By the time Agatha Christie was writing, people already had less privacy because technology had evolved. In Death in the Clouds (AKA Death in the Air) for instance, Hercule Poirot investigates the poisoning death of Marie Morisot, a well-known French moneylender who did business under the name of Madame Giselle. The only possible suspects are the other passengers with whom she shared a flight from Paris to London. As a part of the investigation, Poirot and Inspector Japp look into all of the other passengers’ backgrounds. They also find out as much as they can about Madame Giselle’s past. Part of what they learn comes from personal interviews, which were not new. But part of what they learn comes from police and other contacts in other countries. By the time of this novel, photographs could be sent by cable from place to place, and the telephone had made communication easier. So it was beginning to be much harder for people to hide their pasts and that is what puts the proverbial nail in the coffin for the killer in this novel.
In Cat Connor’s Killerbyte, FBI special agent Gabrielle ‘Ellie’ Conway and her lover Cormac ‘Mac’ Connelly track down a vicious killer through the use of modern technology among other things. Conway and Connelly are both members of an Internet chat room called Cobwebs, which is devoted to poetry. When one of the members Carter McLaren is banned from the chat room, he tracks Conway down and threatens her. He’s arrested but disappears after he makes bail. When he’s later found dead in the trunk of Conway’s car, it’s clear that this is more than just a chat room member who took revenge too far. Then there’s another death. And another body is found. At each crime scene, police find a Post-It note with a poem, and before each murder, Conway and Connelly get cryptic taunting emails. It’s soon evident that the killer is targeting chat room members and that the killer is someone who knows Conway personally. As Conway and Connelly slowly put the pieces together, they and the FBI use modern computer surveillance and other high-tech equipment to track down the killer. In the end, it’s a simpler clue that leads the two sleuths in the right direction, but technology plays an important role in stripping away the killer’s privacy.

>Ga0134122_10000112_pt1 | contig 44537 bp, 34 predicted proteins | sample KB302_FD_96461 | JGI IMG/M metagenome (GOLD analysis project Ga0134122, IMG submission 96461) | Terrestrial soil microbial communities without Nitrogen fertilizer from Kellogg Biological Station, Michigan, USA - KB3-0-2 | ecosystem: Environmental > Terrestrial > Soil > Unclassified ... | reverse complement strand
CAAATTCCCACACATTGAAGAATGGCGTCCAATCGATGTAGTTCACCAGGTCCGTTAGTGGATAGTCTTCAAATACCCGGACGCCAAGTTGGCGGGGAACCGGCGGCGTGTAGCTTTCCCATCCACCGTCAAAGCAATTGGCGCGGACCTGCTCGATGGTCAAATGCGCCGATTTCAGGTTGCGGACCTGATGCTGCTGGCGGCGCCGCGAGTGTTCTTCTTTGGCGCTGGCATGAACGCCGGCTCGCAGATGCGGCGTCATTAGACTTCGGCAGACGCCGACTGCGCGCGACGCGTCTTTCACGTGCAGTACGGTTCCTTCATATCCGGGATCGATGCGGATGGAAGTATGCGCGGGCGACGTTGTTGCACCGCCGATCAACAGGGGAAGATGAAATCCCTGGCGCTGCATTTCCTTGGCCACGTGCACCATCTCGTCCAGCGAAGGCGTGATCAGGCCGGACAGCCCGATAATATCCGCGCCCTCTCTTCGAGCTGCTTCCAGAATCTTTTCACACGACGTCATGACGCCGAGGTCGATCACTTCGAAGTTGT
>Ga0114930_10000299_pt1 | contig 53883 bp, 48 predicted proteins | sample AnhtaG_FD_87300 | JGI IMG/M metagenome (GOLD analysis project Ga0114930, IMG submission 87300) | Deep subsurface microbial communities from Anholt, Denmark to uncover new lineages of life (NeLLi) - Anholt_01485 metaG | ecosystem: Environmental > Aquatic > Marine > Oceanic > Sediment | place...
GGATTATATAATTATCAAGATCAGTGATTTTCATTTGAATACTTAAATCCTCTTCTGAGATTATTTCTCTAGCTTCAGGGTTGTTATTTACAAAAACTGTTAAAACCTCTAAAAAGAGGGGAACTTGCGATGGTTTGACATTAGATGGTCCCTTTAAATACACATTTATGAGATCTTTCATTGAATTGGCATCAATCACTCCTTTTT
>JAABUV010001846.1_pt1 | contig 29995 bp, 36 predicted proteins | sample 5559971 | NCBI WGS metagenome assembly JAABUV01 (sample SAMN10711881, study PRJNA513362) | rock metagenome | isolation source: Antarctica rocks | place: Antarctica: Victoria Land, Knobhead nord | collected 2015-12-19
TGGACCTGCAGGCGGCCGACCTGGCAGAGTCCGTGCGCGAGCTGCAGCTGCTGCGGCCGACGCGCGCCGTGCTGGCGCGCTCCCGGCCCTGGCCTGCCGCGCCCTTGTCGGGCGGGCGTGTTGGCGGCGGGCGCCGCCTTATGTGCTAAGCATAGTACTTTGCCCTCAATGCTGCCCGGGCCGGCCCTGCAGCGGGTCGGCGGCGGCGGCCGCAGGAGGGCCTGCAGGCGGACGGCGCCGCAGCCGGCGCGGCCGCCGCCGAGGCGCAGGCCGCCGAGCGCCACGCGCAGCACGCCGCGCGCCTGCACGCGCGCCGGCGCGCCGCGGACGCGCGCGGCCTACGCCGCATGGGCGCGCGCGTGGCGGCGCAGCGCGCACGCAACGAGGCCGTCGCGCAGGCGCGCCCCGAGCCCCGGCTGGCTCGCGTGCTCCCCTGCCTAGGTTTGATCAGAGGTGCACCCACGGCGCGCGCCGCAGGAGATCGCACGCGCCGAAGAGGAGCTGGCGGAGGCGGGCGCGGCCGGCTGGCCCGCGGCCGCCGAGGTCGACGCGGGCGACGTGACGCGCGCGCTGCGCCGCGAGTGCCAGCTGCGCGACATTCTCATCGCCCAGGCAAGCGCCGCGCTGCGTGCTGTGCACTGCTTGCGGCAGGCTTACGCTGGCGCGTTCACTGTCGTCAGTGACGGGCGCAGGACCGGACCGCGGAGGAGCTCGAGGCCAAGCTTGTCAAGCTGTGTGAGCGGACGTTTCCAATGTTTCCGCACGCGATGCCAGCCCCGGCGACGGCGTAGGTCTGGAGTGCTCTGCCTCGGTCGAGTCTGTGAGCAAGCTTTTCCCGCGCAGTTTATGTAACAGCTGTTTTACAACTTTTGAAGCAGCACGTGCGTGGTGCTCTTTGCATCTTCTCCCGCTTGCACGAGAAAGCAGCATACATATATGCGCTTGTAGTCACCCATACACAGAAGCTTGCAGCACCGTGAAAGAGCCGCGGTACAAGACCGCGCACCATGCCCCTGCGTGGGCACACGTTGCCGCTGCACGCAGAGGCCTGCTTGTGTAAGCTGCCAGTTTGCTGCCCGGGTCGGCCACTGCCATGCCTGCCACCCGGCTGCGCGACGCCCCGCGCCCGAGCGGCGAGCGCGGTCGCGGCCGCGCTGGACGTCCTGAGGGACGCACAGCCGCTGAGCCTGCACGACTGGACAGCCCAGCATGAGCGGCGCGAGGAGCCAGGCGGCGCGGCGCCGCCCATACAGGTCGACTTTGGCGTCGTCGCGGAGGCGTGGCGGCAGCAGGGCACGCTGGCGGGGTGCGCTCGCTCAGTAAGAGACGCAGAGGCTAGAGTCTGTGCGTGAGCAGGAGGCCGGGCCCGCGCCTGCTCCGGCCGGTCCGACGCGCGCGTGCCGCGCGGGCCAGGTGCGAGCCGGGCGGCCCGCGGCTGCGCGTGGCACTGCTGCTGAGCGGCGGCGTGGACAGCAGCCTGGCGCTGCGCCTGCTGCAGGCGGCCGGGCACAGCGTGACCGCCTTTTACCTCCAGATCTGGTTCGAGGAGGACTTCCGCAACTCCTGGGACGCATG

But this novel also shows the negative side of that loss of privacy. It turns out that the killer is technologically very adept at covering up ‘footprints’ and tracking down victims. Individual computer IP addresses, bugging devices and even tracking software are all part of what this killer uses to follow Conway and Connelly and to stalk victims.